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Category: Campaign 2008.5
Posted by: A Waco Farmer
Dick Morris blistered Fred Thompson in his column today, calling the great GOP hope from Tennessee "ill-informed, inarticulate, badly briefed and downright lazy."

Not quite sure what Morris really thinks of Thompson? Consider this line: "Thompson seems to lack the interest, energy, will, ability and stamina to compete at this level."

I am always ambivalent about, and skeptical of, Dick Morris. He is unquestionably a brilliant political operator. However, it strikes me that Morris is often right about today but wrong about tomorrow. That is, no one is better at sensing and explaining the politics of the moment, but he is often way off in terms of long-term strategy and future predictions (and by long term I mean next week, next month or next year).

My other reservation concerning Morris is his petulance and vindictiveness. Although he was an insider, I am reluctant to accept much of his analysis or history of the Clintons, as it is filtered through his palpable hatred for Bill and Hill. Whenever I read scathing analysis from him like this, I always wonder if the target of the essay might have insulted Morris at some point and this is payback.

Having said all that, much of what Morris asserts rings true to me, especially this graph:

"Hillary is probably the next president anyway. But there is only one way to defeat her -- to nominate a candidate whose anti-terrorism credentials are so deep that if Americans return to their senses and grasp the nature of the dire and continuing threat we face, he can prevail in November. There are two candidates who fill that bill: Rudy Giuliani and John McCain. Neither Thompson nor Romney approach it."

Read in full here via RCP.

I remain open-minded and cautiously optimistic about Fred; nevertheless, clearly, he needs to kick things into gear over there at "Thompson 2008."
This week, Newt Gingrich asserted with some fanfare that the Democrats were 80-20 favorites for winning the presidency in 2008. His prediction existed in the midst of a wave of analyses with similarly gloomy prognostications.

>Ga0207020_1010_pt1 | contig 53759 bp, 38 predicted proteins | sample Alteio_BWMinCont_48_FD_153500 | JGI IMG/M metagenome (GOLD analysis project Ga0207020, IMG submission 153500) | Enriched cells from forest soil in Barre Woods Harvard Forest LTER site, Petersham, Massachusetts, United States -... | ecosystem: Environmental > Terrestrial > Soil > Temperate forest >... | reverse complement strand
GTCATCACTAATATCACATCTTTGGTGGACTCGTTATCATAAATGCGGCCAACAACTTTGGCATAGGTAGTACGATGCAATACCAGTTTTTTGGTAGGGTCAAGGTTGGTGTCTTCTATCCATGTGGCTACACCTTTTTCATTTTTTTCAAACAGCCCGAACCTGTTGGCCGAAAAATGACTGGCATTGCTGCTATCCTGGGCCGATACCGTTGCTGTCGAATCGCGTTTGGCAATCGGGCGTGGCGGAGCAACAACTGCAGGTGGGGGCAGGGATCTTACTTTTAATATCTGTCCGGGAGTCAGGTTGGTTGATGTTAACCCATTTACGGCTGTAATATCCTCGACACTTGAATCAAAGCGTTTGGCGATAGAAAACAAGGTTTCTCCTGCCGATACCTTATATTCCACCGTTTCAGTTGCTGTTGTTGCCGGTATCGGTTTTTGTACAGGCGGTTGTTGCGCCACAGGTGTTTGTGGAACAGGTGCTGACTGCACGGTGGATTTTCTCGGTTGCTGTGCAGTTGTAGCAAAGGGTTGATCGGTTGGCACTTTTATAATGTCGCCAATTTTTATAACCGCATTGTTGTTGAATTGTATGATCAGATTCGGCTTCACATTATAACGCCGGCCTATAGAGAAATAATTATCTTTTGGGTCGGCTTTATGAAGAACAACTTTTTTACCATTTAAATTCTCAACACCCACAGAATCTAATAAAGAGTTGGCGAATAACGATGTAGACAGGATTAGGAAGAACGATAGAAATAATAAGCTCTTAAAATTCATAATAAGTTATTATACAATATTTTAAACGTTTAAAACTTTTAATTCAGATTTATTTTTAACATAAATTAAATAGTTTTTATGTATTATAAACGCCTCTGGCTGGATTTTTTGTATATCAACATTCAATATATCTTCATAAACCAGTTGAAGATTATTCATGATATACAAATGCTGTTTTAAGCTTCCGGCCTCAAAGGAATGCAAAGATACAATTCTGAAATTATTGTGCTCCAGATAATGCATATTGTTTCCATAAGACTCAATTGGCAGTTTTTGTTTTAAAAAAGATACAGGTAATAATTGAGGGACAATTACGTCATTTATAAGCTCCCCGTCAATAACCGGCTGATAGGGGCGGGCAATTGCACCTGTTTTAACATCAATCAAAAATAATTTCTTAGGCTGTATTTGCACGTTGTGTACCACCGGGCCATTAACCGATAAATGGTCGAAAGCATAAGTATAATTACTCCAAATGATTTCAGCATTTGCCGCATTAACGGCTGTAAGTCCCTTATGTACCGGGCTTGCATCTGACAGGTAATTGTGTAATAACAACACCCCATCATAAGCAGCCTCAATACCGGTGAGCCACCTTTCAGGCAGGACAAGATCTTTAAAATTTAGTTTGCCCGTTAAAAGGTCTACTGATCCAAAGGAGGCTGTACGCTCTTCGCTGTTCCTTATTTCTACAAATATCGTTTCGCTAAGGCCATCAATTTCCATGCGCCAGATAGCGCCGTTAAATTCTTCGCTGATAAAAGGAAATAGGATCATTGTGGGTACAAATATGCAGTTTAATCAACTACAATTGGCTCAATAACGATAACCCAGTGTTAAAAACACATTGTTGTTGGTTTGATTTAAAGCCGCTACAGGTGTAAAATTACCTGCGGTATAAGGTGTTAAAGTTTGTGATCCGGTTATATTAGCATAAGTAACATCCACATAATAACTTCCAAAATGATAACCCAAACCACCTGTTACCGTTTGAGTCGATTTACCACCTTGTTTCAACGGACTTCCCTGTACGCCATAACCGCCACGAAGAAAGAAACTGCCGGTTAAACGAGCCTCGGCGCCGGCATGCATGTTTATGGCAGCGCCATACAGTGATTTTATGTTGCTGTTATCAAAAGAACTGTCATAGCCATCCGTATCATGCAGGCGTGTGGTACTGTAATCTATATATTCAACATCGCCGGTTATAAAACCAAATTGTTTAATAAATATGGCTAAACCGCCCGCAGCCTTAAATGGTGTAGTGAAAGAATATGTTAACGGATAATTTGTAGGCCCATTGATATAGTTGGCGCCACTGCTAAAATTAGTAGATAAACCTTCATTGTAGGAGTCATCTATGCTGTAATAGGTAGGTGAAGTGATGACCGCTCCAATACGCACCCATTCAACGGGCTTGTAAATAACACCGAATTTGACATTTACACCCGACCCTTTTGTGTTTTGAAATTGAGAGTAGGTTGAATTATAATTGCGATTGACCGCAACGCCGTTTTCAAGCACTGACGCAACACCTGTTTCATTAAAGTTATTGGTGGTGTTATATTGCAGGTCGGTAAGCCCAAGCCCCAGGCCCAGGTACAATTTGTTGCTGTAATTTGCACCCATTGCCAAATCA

Welcome to the party. With all humility, I can say that I postulated that scenario on my very first week online (March 2006)--and I have consistently warned my fellow Republicans that this presidential election cycle presents a battery of difficult obstacles, which we are unlikely to fully overcome.

Republicans, previously comforted by the image of Hillary Clinton as the Democratic nominee, are now realizing that only about 30-35 percent of the electorate view her as a hideous monster so evil that she is automatically disqualified for the presidency. While the high negatives make for a promising start, the next 15.1 to 20.1 percent required to win remains a very tough nut to crack.

For a number of reasons stated previously ad nauseam, this is a Democratic year.

However, if we had any doubts before Appalachian State, we understand fully now: on any give Saturday (or Tuesday) any kid with a slingshot can take down a prohibitive favorite. So strap on your pads boys and girls, and let's go out there and win one for the Gipper.

What can we do to snatch victory from the jaws of defeat?

1. Hang tough in Iraq. In addition to a cataclysmic mistake in terms of American foreign policy, surrendering Iraq is bad politics. If we break ranks now and allow the "defeat America caucus" to win, we will also flee the political battlefield in complete disarray, and our opponents will turn retreat into rout. We may find ourselves unable to regroup for a generation.

On the other hand, standing firm is thoroughly American, manly, and appealing. Will things get better in Iraq if we stay? There are no guarantees, although it is hard to imagine things getting much worse. But, even if they do deteriorate, we have lost nothing politically.

For all the GOP congressman and senators facing close races for re-election, I have this advice: you cannot change the course of your next canvass by changing your stance on the war at this late date. If you are a Republican who has supported the war thus far, you are committed to the war and your fortunes are pinned to the war. Recanting will only expose you as spineless and shamelessly unprincipled. You have one option: do everything in your power to help us win in Iraq. Everything looks completely different in November of 2008, if we can point to real gains on the war front. Trust me. This is your only chance.